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Forex pairs in this Article » EUR/USD
They say what goes up must come down. The euro found that out the hard way when it took a 200-pip dive below 1.3500 just after tapping 1.3700 last Friday. What the heck caused this move?! <a href=EUR/USD Price Action" src="/blogs/piponomics/images/130205/eurusd.png" width="525" class="mt-image-center">

Consequently, the selloff put an end to the euro's 10-day winning streak against the dollar. Here are some reasons why EUR/USD fell yesterday:

1. Political uncertainty in Spain

Political instability and risk appetite never go well together, much in the same way as beer and ice cream combined leave you with a nasty tummy ache. Yesterday, news broke out that Spanish Prime Minister Rajoy is facing opposition calls for him to step down. The Spanish leader has been accused of receiving under-the-table illegal payments.

Of course, Rajoy was quick to deny such allegations. He toned them down by saying that these are coming from those who only want to damage his party.

Whether there's any truth to the rumors or not, investors didn't like any bit of it. Remember that Rajoy was able to implement the harshest austerity measures in Spain, helping the country put its balance sheets in order and lower borrowing costs. The possibility of Rajoy leaving office caused Spanish 10-year bond yields to jump 22 points to 5.43% yesterday.

2. Prospect of hung parliament in Italy

Another factor that weighed the euro down during yesterday's trading was the increasing possibility of a political stalemate in Italy. Recent opinion polls revealed that the gap between Italy's opposing parties, center-right coalition led by former Prime Minister Berlusconi and the ruling center-left party led by Mario Monti, is narrowing ahead of the general elections later this month.

If neither party is able to secure a strong lead against the other, Italy could end up with a hung parliament, which could delay the country's progress in achieving financial reform. After all, current Prime Minister Monti's popularity has been slipping as Italians are unhappy about ongoing tax hikes and austerity measures. Berlusconi, Italy's infamous "Bad Boy", took this chance to gain some popularity points by announcing his plans to implement tax breaks and repeal Monti's controversial real estate tax.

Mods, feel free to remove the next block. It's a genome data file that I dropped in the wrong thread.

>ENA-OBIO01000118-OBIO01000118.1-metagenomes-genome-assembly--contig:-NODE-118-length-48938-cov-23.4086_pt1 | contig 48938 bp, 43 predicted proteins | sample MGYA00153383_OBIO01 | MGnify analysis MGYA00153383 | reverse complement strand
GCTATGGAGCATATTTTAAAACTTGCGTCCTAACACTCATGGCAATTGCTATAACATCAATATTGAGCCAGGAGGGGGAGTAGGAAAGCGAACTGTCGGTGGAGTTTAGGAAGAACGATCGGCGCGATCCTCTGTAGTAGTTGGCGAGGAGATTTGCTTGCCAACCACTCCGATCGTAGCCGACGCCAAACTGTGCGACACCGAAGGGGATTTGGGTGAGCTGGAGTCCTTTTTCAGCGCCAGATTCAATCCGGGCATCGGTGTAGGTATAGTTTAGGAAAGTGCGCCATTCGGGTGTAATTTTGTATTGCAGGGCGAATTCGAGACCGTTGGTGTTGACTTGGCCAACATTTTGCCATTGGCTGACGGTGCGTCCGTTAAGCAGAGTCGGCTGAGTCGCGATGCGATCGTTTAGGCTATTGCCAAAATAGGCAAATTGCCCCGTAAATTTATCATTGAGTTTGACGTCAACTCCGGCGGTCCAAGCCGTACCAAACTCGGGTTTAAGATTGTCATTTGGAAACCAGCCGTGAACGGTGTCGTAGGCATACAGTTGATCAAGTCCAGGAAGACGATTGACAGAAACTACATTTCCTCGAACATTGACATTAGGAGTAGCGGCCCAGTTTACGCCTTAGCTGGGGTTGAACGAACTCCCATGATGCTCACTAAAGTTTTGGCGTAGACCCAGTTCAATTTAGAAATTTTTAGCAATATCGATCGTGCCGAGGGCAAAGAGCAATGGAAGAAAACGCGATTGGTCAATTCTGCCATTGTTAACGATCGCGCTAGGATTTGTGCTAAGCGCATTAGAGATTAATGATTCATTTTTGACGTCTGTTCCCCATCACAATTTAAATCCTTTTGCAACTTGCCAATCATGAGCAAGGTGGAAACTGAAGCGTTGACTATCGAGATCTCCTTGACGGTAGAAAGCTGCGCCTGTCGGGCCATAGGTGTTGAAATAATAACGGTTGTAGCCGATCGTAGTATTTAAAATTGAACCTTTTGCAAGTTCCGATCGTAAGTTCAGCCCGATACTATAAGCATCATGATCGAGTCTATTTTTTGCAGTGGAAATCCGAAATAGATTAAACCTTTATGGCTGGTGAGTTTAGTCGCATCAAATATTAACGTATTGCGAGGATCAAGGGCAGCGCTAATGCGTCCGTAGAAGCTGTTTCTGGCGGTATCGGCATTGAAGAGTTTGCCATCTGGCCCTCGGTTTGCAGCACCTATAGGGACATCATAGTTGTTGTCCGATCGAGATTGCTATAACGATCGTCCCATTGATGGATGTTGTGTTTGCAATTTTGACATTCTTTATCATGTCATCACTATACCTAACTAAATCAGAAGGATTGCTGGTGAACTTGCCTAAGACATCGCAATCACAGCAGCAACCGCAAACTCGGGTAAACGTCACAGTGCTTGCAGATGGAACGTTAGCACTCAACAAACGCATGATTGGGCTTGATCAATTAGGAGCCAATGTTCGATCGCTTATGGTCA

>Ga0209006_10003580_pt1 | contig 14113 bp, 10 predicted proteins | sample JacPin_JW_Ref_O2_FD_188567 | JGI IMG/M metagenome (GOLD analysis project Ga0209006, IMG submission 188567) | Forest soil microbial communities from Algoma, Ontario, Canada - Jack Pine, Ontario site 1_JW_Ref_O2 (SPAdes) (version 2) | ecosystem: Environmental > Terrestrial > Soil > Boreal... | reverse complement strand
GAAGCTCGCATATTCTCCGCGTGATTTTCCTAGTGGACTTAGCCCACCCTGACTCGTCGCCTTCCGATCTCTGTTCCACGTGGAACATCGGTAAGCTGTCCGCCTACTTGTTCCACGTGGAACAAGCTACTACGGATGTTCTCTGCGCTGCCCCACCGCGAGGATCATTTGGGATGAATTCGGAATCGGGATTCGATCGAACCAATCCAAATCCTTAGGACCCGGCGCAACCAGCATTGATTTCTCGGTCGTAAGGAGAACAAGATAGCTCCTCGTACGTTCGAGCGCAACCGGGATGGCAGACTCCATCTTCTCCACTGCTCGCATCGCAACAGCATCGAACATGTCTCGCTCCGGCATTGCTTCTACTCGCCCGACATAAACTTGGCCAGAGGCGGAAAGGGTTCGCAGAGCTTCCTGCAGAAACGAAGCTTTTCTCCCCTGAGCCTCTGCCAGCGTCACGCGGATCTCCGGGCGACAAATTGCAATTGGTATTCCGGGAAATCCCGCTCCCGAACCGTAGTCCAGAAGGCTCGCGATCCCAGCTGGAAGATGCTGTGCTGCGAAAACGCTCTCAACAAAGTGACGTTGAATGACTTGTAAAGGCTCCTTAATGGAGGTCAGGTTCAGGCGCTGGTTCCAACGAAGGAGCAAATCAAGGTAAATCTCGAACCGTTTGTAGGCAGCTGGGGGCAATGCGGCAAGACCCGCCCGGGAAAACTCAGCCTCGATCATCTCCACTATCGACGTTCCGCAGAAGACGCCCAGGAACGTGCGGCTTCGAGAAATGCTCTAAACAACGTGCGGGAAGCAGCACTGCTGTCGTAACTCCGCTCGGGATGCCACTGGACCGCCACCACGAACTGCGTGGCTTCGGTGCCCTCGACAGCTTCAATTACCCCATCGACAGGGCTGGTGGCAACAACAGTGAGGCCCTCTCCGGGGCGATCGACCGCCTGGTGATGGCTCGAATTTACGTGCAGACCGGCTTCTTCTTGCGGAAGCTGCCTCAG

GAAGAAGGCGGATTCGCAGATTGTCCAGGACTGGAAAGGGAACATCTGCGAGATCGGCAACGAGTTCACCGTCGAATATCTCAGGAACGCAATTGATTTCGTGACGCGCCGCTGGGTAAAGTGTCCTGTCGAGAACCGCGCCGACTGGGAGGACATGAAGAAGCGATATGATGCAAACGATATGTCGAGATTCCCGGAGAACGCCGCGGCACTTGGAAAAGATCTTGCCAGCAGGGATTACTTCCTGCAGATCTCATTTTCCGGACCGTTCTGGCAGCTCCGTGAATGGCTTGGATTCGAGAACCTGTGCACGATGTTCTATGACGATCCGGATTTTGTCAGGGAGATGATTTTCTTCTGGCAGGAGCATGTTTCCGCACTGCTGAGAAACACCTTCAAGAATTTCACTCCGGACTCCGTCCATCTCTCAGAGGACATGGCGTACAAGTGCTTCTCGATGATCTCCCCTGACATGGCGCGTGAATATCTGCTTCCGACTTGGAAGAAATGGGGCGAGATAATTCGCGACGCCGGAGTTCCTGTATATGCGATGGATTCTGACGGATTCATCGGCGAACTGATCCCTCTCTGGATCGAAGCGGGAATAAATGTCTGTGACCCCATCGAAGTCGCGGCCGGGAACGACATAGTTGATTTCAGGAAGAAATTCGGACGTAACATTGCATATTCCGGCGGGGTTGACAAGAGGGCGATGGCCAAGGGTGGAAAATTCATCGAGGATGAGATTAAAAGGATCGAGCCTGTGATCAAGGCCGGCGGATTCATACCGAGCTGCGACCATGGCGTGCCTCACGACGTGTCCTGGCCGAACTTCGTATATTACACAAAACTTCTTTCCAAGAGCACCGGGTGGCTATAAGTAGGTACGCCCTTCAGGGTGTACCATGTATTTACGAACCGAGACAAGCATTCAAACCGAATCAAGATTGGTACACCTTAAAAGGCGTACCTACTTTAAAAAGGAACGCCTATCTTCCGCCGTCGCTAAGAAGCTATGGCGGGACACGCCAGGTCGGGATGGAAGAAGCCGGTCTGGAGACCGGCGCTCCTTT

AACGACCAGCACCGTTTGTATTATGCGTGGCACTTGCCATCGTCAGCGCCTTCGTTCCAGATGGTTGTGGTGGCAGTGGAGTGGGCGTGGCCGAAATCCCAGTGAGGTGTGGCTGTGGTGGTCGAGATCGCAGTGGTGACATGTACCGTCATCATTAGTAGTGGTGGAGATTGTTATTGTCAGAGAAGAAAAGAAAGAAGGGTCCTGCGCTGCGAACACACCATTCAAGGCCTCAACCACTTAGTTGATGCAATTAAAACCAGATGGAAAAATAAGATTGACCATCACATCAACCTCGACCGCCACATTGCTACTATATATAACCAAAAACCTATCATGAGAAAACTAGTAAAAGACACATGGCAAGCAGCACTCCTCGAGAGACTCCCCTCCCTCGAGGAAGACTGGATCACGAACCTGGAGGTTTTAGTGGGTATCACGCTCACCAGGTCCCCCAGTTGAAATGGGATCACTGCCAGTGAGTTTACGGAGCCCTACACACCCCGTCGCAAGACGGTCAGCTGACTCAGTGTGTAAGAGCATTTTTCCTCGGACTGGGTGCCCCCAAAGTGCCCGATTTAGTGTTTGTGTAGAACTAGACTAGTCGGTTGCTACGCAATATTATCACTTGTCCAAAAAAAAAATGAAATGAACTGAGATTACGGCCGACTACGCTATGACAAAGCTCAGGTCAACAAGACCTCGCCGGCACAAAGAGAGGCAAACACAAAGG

A lot can still happen before the actual elections on February 24-25 but the prospect of political uncertainty was enough to push Italian bond yields up by 10 basis points to 4.42% early this week.

3. EUR/USD is due for a correction

The political factors I mentioned earlier may have been the catalysts for EUR/USD's retreat but technical analysts have long been pointing out that the pair was due for a correction sooner or later.

The euro has climbed nearly 7% against the U.S. dollar in just a span of two months as it surged from the 1.2900 area in December last year to the 1.3700 handle last Friday. In fact, EUR/USD is trading close to its long-term average but still within the ECB's comfort zone of 1.3400 to 1.3600.

With the ECB rate decision coming up later this week though, market watchers will be conscious of any remarks concerning the euro's recent gains. A few years back, former ECB head Trichet used to refer to such strong rallies as "brutal" and traders typically interpreted this to mean that the central bank was ready to intervene in the currency market.

Whether EUR/USD's recent selloff is just a retracement or the start of a reversal remains to be seen, and it seems that the pair's fate rests on the outcome of the upcoming ECB statement. I'll keep you posted as the event draws near so stay tuned!

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